Two new studies find that contrast-enhanced ultrasound (CEUS) is more effective than MRI when examining specific tumors

Contrast-enhanced ultrasound (CEUS) is more accurate and reliable than MRI for examining certain liver and kidney nodules, according to two new studies published in the Journal of Ultrasound in Medicine (JUM) and highlighted by the International Contrast Ultrasound Society (ICUS).

“We found that CEUS is a better and less expensive first-step evaluation for newly-discovered liver nodules,” said Dr. Stephanie Wilson, principal investigator of the liver CEUS study, which followed 196 patients at the University of Calgary for two years. Dr. Wilson is a clinical professor of radiology and gastroenterology at the University of Calgary and Co-President of ICUS.

“CEUS found malignant or pre-malignant diagnoses that would likely have been missed or delayed if we had not used CEUS in these patients,” according to Dr. Wilson. “In addition, CEUS quickly and reliably identified benign lesions and pseudo-lesions, sparing these patients the costs and risks associated with unnecessary downstream testing and procedures,” she added. This study suggests that CEUS scans are at least equivalent if not superior to MRI for evaluating these liver lesions, and CEUS should be the first investigation for nodules found on surveillance for liver cancer, according to Dr. Wilson.

She called upon the American Association for the Study of Liver Diseases (AASLD) to include CEUS in its liver imaging guidelines, along with MRI and CT. Meanwhile, an Ohio team reviewed clinical data over a 10 year period to assess the accuracy of CEUS diagnoses of benign kidney nodules in 341 patients. Their blinded analysis found that none of the CEUS diagnoses changed during that period.

“Our data confirm that when CEUS determines a kidney mass is benign, the mass is benign and no further follow up is needed — sparing the patient from unnecessary downstream tests, anxiety and costs,” according to Dr. Richard G. Barr, the lead author of the kidney CEUS study. Dr. Barr is a professor of radiology at the Northeast Ohio Medical University and treasurer of ICUS.

CEUS is a non-invasive imaging tool that is safely and routinely used worldwide to help identify and characterize cancers, diagnose heart and vascular disease, monitor chronic gastro-intestinal diseases and monitor therapy.

Ultrasound contrast agents are administered intravenously to enhance the images produced by ultrasound scans, allowing for visualization of abnormal microvascular blood flow patterns in real time.

“It is important to remember that ultrasound contrast agents do not contain iodinated dye and do not harm the kidneys, making CEUS the examination of choice for patients with renal insufficiency,” according to Dr. Barr.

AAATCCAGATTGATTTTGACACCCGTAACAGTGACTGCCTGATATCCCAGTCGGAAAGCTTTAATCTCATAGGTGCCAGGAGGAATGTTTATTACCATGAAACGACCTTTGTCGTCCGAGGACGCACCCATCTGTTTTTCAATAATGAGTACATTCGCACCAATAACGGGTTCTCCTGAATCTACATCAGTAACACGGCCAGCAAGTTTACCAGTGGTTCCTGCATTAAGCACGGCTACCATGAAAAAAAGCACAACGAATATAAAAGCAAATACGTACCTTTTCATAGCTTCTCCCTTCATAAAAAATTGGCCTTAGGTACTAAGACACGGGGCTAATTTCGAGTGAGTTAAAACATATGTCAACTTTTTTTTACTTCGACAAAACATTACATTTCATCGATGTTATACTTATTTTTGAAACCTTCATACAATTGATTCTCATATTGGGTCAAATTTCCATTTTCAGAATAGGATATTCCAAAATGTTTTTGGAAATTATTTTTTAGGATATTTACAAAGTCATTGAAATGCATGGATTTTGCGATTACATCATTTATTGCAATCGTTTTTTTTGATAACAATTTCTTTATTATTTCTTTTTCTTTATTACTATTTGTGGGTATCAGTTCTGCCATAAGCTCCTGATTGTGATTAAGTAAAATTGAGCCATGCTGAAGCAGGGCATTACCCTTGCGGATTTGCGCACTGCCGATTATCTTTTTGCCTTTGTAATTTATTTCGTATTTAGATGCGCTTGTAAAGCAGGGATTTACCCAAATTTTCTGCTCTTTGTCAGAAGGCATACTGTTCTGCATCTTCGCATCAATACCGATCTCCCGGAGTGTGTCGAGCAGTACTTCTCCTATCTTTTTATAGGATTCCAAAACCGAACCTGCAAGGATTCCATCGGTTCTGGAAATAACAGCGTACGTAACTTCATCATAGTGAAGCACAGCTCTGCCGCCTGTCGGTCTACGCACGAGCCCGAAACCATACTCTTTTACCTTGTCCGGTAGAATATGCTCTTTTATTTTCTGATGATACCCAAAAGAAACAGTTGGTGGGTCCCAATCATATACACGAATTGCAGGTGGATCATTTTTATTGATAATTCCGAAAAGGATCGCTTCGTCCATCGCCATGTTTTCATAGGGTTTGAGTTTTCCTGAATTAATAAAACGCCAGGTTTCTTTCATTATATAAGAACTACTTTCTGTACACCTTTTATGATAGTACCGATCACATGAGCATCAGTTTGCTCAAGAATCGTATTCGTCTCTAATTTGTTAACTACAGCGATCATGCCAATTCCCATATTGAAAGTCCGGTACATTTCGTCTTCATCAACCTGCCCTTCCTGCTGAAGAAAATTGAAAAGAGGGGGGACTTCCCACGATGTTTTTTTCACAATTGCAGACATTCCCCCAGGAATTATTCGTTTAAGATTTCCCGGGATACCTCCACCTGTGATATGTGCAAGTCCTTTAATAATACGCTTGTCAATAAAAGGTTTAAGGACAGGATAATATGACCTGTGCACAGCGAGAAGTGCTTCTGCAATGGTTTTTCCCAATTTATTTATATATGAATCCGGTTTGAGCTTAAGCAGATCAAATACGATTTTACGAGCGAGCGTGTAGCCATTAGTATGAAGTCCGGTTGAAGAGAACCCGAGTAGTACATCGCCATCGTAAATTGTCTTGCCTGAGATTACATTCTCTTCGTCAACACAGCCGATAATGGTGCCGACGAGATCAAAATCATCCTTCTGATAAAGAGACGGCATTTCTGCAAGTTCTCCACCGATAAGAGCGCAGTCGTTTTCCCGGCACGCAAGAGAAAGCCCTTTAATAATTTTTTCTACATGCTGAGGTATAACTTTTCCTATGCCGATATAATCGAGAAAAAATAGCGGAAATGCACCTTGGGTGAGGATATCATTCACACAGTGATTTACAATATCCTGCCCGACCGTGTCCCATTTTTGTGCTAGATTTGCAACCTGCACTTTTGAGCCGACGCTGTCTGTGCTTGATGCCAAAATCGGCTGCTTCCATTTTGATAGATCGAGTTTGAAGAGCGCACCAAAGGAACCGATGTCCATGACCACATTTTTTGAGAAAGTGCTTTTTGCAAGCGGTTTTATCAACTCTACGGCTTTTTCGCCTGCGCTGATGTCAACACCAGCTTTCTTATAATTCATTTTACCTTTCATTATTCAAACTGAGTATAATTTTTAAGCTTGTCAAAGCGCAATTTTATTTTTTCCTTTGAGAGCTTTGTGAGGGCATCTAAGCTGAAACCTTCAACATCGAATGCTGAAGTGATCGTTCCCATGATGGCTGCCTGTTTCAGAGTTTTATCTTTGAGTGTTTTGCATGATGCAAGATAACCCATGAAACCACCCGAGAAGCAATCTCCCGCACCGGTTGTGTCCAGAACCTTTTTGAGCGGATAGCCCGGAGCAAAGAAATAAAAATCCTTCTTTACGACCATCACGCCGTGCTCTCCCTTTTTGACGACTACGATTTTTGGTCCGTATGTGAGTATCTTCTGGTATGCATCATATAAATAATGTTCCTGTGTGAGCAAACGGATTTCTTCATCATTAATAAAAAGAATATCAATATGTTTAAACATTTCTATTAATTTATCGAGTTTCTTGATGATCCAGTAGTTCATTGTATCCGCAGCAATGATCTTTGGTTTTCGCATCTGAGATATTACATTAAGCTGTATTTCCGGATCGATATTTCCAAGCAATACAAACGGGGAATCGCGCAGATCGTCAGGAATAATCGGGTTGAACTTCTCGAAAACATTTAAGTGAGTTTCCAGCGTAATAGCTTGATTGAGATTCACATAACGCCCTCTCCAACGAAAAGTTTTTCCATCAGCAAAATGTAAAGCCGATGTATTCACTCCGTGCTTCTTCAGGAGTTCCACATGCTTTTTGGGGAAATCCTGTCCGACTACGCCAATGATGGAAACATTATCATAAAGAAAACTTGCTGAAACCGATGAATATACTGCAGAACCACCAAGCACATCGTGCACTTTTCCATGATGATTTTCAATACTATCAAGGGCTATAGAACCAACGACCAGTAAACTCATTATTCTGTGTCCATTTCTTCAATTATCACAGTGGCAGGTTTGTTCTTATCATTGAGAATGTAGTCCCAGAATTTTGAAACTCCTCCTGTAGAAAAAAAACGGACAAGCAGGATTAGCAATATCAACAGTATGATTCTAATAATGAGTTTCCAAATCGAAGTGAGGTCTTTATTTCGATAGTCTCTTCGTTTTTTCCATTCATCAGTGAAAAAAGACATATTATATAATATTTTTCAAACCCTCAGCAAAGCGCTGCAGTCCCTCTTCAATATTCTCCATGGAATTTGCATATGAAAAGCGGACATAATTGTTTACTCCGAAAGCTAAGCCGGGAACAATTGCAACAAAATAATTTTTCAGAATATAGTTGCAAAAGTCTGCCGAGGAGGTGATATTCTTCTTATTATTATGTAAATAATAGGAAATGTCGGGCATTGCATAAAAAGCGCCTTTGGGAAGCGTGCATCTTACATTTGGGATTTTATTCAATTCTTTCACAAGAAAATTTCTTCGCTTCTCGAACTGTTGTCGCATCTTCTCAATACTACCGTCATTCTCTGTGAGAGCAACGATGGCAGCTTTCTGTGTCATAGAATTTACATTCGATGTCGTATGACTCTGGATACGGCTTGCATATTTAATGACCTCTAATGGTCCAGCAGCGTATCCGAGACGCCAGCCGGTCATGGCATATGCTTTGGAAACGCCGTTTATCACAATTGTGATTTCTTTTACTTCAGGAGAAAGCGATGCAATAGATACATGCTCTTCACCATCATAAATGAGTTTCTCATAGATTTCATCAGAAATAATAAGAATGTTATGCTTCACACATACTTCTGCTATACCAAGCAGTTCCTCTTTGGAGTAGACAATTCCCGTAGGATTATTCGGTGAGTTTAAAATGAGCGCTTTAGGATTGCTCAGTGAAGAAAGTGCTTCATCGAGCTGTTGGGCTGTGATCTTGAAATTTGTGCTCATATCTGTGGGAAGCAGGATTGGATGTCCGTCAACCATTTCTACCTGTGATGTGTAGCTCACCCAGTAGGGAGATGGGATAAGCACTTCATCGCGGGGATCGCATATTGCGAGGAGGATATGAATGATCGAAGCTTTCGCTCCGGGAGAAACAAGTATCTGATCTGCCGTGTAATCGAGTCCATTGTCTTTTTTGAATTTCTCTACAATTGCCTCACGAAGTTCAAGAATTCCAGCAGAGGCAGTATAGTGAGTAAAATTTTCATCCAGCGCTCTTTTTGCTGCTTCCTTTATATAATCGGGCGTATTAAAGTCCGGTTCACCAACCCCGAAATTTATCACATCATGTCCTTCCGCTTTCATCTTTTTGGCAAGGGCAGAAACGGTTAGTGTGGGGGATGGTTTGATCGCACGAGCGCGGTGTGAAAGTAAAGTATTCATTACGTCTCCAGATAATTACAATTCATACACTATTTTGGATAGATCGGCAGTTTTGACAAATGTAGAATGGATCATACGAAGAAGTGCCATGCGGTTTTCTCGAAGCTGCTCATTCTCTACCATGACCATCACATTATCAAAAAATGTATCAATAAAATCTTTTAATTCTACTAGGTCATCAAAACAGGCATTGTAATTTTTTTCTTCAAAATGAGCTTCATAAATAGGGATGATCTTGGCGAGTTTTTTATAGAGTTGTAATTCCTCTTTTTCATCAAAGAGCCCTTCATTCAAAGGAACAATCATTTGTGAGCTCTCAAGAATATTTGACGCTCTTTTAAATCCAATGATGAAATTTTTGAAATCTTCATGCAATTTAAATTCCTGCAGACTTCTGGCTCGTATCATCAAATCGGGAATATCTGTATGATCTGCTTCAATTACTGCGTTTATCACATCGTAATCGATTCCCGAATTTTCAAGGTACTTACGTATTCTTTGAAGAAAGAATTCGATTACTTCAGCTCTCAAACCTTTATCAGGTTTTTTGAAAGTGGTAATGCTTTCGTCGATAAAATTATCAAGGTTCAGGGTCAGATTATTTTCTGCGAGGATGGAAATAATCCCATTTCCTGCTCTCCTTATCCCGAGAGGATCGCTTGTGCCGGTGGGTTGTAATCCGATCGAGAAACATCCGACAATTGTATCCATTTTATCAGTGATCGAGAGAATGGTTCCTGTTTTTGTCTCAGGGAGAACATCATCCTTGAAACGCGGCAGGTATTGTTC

“In addition, CEUS allows for improved visualization of enhancement patterns in real time, the thin slice thickness of CEUS allows for evaluation of small nodules, multiplanar imaging allows for improved visualization and confirmation of enhancement, and multiple doses may be used during the same examination to provide an opportunity to image the lesion thoroughly,” Dr. Barr said. “Since kidney masses are often found on imaging for other indications, CEUS offers an essential imaging option because it is safe, accurate, low-cost, radiation-free and can help these patients avoid additional unnecessary tests and surgery,” he added.

“Further, due to radiation exposure associated with CT, we believe CT should not be used as the first line imaging modality for assessing cystic lesions that are most probably benign in character,” Dr. Barr said, citing the FDA’s recent white paper addressing unnecessary radiation exposure from medical imaging.

Many urologists are now also finding that CEUS is essential for diagnosing indeterminate kidney masses.

“If CEUS shows concern for malignancy of renal masses, we have complete confidence in proceeding with treatment; and if CEUS confirms a lesion to be benign our Urology group feels equally assured that it is safe to follow such lesions over time and to forego treatment,” said Dr. Daniel Ricchiuti, a urologist in Boardman, Ohio.

The Canadian liver study represents the first prospective comparison of CEUS and contrast-enhanced MRI for assessment of newly-discovered liver nodules, according to Dr. Wilson.

She said her study showed that CEUS offers superior sensitivity when compared to MRI (81% vs 64%) for the diagnosis of malignancy, without compromising specificity (92% vs. 93%). In addition, CEUS was more likely than MRI to reproduce and characterize the nodule found on screening (97% vs. 78.5%).

Nonetheless, MRI remains an essential tool for managing patients with malignant tumors, particularly for staging these tumors prior to treatment, according to Dr. Wilson.